MONMOUTH COUNTY - This year, the American Cancer Society expects over 97,000 new cases of colon cancer and over 43,000 new cases of rectal cancer to be diagnosed. A cancer diagnosis is life changing for patients and their families, but the good news is, there are steps individuals can take to reduce their risk for developing colorectal cancer. As we wrap up Colorectal Cancer Awareness month, this is a perfect opportunity for individuals to evaluate their risk factors for developing colon cancer and identify ways in which they can lower their risk.
Many lifestyle-related factors have been linked to colorectal cancer. Diet, exercise level and weight all are controllable risk factors of colorectal cancer. Some recent studies show that inflammatory foods are associated with a higher risk of developing colon cancer.
“A diet rich in fruits, vegetables and whole grains promotes a healthy colon, while consumption of what are commonly called inflammatory foods, such as red meats, charred and processed meats, sugary drinks and refined flour can be harmful and should be limited,” said Michael Arvanitis, M.D., FACS, section chief of colon and rectal surgery at Monmouth Medical Center, an RWJBarnabas Health facility.
Other lifestyle changes to reduce the risk of developing colorectal cancer and to promote overall wellness and colon health include:
Exercising at least 30 minutes a day, five times a week
Maintaining a healthy weight with a Body Mass Index (BMI) of 18-25
Limiting alcohol consumption
Stopping smoking and / or using tobacco
“When caught at an early stage, colorectal cancer is a highly treatable disease,” added Dr. Arvnanitis. “Getting screened is strongly recommended because those who are diagnosed at an early stage have over a 90 percent survival rate. Unfortunately, it is more common for patients to wait until the disease has spread and they’ve noticed symptoms to seek help, lowering their potential survival rate.”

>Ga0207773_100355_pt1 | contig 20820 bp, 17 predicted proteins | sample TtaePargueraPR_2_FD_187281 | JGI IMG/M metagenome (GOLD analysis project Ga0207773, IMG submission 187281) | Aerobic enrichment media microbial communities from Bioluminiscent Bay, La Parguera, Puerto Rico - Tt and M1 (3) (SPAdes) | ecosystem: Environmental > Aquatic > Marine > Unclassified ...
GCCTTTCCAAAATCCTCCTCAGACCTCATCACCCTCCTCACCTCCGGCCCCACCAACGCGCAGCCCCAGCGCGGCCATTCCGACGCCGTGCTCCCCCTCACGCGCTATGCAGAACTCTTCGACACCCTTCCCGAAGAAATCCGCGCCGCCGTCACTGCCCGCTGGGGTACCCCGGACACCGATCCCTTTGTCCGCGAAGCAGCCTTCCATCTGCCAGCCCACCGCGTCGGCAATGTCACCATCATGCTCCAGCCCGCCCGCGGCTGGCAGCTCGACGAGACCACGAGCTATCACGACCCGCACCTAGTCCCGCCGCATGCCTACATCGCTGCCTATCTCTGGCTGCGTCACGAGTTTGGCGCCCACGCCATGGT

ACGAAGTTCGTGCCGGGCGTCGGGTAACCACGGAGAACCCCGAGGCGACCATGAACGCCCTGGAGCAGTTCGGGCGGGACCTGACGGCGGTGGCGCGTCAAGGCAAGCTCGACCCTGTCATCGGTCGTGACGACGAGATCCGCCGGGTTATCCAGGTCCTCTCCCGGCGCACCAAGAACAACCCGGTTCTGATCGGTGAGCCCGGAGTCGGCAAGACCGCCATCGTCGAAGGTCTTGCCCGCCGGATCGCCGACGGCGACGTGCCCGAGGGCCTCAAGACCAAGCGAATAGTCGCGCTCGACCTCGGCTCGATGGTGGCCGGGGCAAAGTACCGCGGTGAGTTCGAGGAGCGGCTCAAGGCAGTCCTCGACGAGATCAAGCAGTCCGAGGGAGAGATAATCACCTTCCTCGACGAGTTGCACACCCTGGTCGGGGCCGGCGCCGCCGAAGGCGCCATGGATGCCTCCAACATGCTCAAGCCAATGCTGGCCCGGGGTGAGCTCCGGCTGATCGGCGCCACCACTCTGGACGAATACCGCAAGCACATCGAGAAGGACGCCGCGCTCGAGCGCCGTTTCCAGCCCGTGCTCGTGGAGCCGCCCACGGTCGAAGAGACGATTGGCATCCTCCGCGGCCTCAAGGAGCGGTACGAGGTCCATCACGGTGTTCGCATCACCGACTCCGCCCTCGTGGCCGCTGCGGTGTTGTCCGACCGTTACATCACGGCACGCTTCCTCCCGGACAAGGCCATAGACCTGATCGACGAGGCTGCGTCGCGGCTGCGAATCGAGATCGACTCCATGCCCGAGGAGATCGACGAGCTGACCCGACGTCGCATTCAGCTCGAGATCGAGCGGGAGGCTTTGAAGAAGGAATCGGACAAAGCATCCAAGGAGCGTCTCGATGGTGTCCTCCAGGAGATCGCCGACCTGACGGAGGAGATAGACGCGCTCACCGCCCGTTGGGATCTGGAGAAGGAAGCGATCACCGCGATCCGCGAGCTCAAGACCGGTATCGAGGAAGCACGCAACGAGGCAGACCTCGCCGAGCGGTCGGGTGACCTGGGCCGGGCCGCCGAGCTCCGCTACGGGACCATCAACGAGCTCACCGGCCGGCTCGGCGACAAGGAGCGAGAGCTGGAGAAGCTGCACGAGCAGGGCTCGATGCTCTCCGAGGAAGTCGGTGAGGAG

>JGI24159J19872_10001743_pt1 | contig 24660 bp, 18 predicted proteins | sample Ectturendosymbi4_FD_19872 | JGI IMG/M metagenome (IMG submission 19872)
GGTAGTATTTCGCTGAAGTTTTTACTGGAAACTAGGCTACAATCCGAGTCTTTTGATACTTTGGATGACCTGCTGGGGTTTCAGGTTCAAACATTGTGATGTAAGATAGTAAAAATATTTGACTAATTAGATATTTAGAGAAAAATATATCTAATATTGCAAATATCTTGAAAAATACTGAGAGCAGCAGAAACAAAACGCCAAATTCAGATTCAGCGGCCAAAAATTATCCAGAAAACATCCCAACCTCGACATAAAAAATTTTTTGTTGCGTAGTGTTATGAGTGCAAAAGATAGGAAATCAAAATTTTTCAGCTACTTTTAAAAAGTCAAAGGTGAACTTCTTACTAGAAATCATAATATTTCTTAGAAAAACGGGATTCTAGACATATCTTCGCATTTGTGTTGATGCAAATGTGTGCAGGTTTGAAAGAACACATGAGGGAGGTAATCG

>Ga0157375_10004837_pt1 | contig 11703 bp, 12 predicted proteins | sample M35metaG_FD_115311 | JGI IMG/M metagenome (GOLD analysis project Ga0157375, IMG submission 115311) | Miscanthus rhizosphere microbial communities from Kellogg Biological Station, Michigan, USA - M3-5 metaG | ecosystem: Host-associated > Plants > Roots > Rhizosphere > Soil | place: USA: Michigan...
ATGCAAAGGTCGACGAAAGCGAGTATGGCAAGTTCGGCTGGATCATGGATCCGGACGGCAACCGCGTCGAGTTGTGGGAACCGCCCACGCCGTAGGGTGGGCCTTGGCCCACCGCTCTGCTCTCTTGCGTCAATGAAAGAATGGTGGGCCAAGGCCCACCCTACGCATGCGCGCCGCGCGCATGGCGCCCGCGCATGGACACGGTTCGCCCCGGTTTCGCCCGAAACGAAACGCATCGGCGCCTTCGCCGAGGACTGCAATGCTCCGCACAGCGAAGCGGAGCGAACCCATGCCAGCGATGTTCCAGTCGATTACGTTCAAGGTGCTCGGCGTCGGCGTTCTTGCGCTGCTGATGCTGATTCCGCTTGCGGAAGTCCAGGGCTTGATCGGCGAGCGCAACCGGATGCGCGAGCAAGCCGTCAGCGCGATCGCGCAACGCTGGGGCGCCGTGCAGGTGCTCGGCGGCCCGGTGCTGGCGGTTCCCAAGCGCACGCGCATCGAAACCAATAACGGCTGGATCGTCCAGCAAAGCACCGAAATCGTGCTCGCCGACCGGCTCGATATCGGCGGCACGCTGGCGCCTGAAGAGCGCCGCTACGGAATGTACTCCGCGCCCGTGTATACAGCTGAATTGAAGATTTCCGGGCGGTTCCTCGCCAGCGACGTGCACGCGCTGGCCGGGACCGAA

While a healthy lifestyle can greatly reduce the risk of developing genetics still play a major role.
“Colon cancer can often be caused by genetic factors, or mutated genes that are inherited from our ancestors and immediate family members,” said Roy M. Dressner, D.O., FACS, colon and rectal surgeon at Monmouth Medical Center, an RWJBarnabas Health facility.
Genetic testing may provide peace of mind to those with a history of family illness and can eliminate the need for unnecessary checkups. It can also help to identify diseases an individual may be at risk for developing based on genetic factors. Genetic testing identifies changes in chromosomes, genes or proteins and the results can confirm or eliminate a suspected genetic condition and determine an individual’s risk of developing a genetic disorder or disease such as colon cancer.
“For individuals with high colorectal cancer risk factors – such as a strong family history of colorectal cancer, a personal history of colorectal cancer, or polyps or a personal history of inflammatory bowel disease, screening should begin at an earlier age and they should be screened more often,” said Dr. Dressner.
“Earlier screenings will result in earlier detection and better outcomes,” Dr. Dressner added. “Most colorectal cancers develop silently and by the time symptoms appear, the cancer may have grown or spread to other organs, which may make treating it harder.”
Adults should talk to their family and doctors to determine their family history, but they should also know the following warning signs and symptoms:
A change in bowel habits that lasts for more than a few days, including diarrhea, constipation, or a sensation that your bowel is still not empty after a bowel movement
Bright red or very dark blood in your stool
Stools that are thinner than usual
Stools that appear slimy or that have a mucous film on them
Persistent gas pains, bloating, fullness, or cramps
Unexplained weight loss
If you experience any of the above symptoms, tell your health care provider and get prompt medical attention.
For more information about colorectal cancer screenings and colorectal surgery or to find a physician, please visit rwjbh.org/colonscreening.